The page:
• Unbalanced: Every image, page and preparatory component of your high school Art project should be arranged in a well-balanced, aesthetically pleasing way. This can be a challenge for some, but certain principles – and directing conscious attention to composition – make this easier. (More on composition in an upcoming article).

Flaunting poor skills

Struggling with a practical aspect of Art is not a mistake (no one is perfect; everyone is in the process of improving their skills and becoming better) but flaunting your weaknesses to the examiner is. Remove weak pieces and ensure that you present your skills in the best light. If you are messy and struggle to control paint, choose an artist model that allows you to apply gestural, expressive brush strokes, so it appears that your lack of control is intentional (this will allow you to continue practising with wet mediums, rather than avoiding them completely). If you struggle to draw realistically, Read 11 Tips for Creating Excellent Observational Drawings and consider embracing gestural drawing, distortion, manipulation or semi-abstraction. Showcase your strengths and use these as a distractive mechanism, while confronting your weaknesses head-on.

Failing to show development

Many Art qualifications (i.e. IGCSE, GCSE, NCEA and A Level Art) ask students to develop ideas from initial concept/s to final piece. Difficulties with development usually present themselves in two forms: submitting a body of unrelated work ORsubmitting work that doesn’t develop at all. We have written an in-depth article about development to to help those who struggle with this (it was written for A Level Art students, but it applies to other Art qualifications also): this is one of the most important articles on this website.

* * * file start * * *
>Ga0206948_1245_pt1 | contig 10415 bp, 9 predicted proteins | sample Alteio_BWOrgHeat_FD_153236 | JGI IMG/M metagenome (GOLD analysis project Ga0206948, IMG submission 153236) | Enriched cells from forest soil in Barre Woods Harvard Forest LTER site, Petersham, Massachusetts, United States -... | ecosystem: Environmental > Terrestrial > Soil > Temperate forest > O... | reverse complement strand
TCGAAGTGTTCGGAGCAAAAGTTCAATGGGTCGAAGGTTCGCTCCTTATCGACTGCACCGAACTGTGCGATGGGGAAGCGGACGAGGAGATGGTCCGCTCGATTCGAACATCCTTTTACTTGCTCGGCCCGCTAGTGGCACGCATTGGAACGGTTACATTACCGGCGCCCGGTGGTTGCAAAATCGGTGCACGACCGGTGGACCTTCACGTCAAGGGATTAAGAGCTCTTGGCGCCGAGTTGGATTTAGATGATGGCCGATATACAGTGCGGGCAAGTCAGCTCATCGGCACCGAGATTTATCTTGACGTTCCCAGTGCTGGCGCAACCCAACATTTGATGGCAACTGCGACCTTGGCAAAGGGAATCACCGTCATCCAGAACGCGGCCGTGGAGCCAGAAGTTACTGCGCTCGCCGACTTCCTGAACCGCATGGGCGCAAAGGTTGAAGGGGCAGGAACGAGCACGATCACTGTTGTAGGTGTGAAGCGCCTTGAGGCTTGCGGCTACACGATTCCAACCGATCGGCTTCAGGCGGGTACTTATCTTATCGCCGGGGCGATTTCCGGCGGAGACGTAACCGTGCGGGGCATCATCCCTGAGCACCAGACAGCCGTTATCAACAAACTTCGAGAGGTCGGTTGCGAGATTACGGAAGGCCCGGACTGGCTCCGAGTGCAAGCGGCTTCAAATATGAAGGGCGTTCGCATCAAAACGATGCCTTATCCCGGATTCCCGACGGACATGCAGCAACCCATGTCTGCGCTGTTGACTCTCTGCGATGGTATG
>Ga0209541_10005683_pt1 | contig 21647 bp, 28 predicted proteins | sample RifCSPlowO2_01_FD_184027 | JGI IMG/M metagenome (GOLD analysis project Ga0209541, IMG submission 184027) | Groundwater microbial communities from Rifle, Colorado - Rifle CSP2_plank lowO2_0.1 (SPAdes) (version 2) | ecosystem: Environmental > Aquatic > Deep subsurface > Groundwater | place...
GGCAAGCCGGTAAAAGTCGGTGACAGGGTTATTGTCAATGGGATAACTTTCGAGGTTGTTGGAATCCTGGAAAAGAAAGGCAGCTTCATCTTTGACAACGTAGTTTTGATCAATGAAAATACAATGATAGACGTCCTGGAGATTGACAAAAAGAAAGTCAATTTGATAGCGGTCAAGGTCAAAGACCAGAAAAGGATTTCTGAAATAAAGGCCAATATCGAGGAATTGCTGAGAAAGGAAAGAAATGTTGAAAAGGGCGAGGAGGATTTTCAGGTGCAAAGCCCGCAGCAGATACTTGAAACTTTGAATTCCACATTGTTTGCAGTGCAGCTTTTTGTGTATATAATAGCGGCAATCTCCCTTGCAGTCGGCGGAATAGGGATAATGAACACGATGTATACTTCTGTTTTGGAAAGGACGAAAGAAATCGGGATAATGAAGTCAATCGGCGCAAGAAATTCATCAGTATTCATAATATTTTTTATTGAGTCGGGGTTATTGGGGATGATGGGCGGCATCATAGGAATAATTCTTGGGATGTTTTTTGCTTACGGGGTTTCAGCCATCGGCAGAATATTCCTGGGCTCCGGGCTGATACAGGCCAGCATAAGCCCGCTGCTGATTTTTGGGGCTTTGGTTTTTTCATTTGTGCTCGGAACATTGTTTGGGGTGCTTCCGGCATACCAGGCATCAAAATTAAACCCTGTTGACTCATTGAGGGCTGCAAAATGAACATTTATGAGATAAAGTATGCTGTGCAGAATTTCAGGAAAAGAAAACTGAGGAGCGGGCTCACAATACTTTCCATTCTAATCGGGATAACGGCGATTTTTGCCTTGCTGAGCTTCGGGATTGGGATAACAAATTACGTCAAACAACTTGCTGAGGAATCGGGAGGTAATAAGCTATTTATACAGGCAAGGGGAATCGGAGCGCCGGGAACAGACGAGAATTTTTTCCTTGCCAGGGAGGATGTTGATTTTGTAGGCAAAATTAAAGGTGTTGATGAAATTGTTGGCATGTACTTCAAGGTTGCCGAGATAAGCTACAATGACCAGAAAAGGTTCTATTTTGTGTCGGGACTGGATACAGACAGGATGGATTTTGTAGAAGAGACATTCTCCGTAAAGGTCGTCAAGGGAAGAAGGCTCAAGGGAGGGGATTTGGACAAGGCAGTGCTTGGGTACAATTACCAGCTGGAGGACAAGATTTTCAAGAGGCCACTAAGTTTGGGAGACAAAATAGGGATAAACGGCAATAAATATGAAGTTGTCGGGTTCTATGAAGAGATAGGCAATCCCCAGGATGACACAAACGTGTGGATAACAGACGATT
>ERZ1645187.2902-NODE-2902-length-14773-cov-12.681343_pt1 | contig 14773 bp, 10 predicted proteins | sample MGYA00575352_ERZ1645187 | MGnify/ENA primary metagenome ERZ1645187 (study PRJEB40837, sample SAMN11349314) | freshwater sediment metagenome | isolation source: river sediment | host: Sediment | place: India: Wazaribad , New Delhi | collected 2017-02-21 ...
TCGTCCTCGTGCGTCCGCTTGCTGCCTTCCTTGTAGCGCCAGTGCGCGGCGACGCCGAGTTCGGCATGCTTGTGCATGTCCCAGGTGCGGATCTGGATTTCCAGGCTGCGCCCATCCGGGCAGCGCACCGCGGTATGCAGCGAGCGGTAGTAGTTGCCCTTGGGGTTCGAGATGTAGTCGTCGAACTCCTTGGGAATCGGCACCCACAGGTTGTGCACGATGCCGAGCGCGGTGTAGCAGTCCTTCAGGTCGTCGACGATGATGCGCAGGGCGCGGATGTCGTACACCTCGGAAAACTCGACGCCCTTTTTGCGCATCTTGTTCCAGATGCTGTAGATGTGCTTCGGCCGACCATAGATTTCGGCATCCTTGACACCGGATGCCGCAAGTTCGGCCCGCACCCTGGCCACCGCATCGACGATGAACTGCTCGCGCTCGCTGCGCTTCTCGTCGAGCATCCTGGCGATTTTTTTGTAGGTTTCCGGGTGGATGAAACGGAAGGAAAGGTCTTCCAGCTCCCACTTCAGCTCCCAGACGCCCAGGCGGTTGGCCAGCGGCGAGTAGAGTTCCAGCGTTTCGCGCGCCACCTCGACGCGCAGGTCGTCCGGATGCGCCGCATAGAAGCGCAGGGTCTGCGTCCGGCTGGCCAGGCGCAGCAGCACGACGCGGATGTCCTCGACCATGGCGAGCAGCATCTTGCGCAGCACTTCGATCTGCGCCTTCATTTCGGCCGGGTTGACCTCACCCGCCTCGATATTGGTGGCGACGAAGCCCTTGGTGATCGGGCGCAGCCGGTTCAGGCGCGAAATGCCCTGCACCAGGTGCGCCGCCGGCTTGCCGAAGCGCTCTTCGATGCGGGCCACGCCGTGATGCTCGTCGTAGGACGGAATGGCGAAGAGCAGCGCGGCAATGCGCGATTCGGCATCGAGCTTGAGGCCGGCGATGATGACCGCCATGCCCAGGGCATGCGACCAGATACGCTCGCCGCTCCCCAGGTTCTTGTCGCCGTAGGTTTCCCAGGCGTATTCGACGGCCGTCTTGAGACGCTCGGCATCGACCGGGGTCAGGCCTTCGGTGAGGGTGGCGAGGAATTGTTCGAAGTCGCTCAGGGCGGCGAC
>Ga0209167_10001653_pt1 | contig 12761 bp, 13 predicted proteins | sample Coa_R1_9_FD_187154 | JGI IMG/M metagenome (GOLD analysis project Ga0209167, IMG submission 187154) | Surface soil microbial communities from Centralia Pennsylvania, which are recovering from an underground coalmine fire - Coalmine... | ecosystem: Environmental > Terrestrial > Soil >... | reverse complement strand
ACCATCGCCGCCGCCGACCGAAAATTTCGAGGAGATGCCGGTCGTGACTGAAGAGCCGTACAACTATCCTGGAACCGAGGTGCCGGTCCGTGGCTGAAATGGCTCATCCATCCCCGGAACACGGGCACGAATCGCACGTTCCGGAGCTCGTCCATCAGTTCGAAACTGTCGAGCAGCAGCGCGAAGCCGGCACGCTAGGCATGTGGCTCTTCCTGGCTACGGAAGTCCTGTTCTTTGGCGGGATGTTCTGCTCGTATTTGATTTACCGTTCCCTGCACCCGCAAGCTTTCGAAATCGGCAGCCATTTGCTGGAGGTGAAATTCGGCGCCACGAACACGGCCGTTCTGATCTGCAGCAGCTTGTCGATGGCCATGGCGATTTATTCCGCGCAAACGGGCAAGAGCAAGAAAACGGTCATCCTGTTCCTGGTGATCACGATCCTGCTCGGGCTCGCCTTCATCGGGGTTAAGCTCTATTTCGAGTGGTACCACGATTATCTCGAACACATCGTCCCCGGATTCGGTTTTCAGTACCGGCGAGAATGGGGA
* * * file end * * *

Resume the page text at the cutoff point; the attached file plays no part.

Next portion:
Continually restarting work

Those who take Art are often the perfectionist type, wanting every aspect of their portfolio to be perfect. This ambition is great – in fact, most teachers wish this was a more widely-held attitude – however the mechanisms for achieving this are often flawed. Continually restarting pieces of work is not a good idea. It is rare that a drawing, painting or mixed-media piece cannot be worked upon and improved. In almost all cases, initial ‘bad’ layers give an artwork substance, resulting in a richer final piece (see this article about working over grounds for more). Those who habitually restart work have less time to complete the second piece and often end up with a folder of semi-complete pieces, none of which truly represent their skill in the best light.

Drawing from second-hand sources